Random observations and lessons.
Canoeing was very good and lots of fun. We both decided when we come back we spend all week canoeing. Backpacking was more boulder hoping and climbing and was not vary enjoyable. None the less an experience worth undertaking. We went back to her place via Old Forge. Made a stop at the famous MountianMan Outfitters. Being from Michigan, where we do not have a full canoe dealer, I was amazed at their inventory.

Ohio- no offense to anyone who lives there. Could you please pick a speed limit and stick with it. I went through zones between 50 and 70MPH.

New York- Again no offense. Why not have exit number that line up with mileposts? In all the states I have been to exit 185 is at or near milepost 185. Exit 33 should only be one mile from exit 34. In New York they could be 20 miles apart.
 
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Joined
Jun 12, 2012
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Appleton, Maine
Thanks, I liked those pictures from Mt Frederica, Lila is really a beautiful lake, it's always nice to read and see pictures of peoples visit's there. That lean to looked nice, too bad about the bear tracks spooking your sister.

I'm not surprised Stripperguy shared his knowledge of the ADK's with you, he's quite at home there and very helpful,
Thanks again for sharing your thoughts and pictures.
 
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An Adirondack mile can feel long. I've been there many times. Often I find it harder when I'm knee deep mud, but the elevation hurts too. Now imagine going off trail into the spruce thickets - there are individuals mad enough to do that.

I agree canoeing is much more enjoyable in that area. As much as I like the rugged beauty of the mountains, the trails are much tougher on the body than the boat is. Winter is a good time to hike - the bugs and mud have dissipated and many enjoyable views come sooner and along the trail as the leaves are off the trees. And there isn't much better than gliding along on a couple of boards through the woods, although for Indian Pass I'd elect snowshoes.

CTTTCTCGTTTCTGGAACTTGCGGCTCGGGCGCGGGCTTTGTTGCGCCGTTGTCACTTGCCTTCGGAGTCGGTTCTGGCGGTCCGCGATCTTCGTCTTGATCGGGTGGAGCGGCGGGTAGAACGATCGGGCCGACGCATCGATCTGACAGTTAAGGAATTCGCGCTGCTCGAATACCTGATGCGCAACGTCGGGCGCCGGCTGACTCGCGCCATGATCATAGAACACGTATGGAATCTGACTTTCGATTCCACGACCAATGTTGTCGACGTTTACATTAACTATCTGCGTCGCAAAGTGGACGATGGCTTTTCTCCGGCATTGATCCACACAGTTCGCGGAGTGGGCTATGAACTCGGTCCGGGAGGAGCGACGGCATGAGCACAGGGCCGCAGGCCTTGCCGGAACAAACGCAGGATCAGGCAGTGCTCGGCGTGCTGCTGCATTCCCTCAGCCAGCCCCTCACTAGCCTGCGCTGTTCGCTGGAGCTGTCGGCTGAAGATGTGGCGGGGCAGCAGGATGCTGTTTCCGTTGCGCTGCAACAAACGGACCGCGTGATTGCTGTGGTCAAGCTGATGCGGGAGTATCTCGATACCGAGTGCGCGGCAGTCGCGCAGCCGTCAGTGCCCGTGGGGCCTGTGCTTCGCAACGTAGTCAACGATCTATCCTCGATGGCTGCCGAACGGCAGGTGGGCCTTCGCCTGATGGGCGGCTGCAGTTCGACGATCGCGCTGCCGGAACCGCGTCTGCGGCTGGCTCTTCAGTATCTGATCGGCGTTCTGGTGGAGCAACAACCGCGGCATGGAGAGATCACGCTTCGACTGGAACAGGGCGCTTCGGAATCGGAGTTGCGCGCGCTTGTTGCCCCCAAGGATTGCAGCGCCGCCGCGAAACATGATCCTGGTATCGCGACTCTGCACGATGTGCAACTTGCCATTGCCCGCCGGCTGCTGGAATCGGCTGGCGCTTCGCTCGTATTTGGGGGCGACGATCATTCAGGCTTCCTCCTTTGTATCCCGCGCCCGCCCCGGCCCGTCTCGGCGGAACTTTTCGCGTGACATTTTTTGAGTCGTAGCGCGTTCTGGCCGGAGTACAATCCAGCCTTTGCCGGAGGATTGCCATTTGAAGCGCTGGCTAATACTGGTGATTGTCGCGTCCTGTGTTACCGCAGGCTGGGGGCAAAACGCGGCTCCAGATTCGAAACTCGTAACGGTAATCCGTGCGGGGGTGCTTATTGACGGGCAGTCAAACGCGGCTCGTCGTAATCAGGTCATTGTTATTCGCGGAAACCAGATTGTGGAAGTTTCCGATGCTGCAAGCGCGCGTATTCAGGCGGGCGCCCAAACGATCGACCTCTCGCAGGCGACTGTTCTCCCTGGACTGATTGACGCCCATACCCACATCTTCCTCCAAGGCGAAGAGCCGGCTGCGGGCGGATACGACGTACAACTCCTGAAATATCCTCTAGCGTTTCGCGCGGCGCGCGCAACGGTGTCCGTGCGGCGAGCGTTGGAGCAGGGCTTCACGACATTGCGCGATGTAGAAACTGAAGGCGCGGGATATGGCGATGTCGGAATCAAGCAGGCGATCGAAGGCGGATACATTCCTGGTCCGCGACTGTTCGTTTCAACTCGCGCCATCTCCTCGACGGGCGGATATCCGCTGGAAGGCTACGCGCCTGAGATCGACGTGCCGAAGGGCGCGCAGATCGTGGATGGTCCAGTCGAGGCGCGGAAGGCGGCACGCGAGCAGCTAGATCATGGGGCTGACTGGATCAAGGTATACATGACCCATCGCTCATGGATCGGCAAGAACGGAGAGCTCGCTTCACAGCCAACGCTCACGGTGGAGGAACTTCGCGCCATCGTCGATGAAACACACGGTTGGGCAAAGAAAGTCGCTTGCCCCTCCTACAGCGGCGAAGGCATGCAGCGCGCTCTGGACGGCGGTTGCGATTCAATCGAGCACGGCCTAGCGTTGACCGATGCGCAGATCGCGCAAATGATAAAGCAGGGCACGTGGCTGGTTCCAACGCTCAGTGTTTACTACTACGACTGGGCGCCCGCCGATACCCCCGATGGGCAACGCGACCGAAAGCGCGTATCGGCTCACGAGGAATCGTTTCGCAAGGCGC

PS Frederica is about as easy as they get the Adirondacks in terms of hikes. I hope you weren't expecting everything to be that way! I went up the first time last year and I was surprised at how pleasant and easy a hike it was. Not what I usually expect for a climb in the ADKs.
 
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Joined
Feb 29, 2012
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Schenectady, NY
K,

Glad to see you and your sister had a good time despite the bugs and the rain. Your photos look fantastic, left me wanting to see more!!
The first time MDB and I went to Lila, the great camp Nehasane and all of its out buildings were still intact. It was like a trip back in time!
Did you take the detour to see the old train station? That was a private stop for Seward Webb, married to a Vanderbilt. Lots of history there.
There is also a great side trip up Harrington Brook and Rainer Brook.

Too bad your sister got spooked by the bear tracks, as long as you keep a clean campsite, they're really no problem at all. If you had continued down the Boreas, you would have likely not seen another person...and the high peak views get better and better as you approach the remains of Lester Dam.

As far as the high peaks go, I'm glad to see you survived...most folks stick to the lower levels with full packs, and then day trip to the higher elevations with minimal burdens. As you found, it can be quite busy there, even in less than ideal conditions.

When will be the next trip? If you devote a full week, there are some amazing spots you can visit...

Mike T.
 
Joined
Sep 19, 2011
Messages
105
Location
SE MI
An Adirondack mile can feel long. Now imagine going off trail into the spruce thickets - there are individuals mad enough to do that.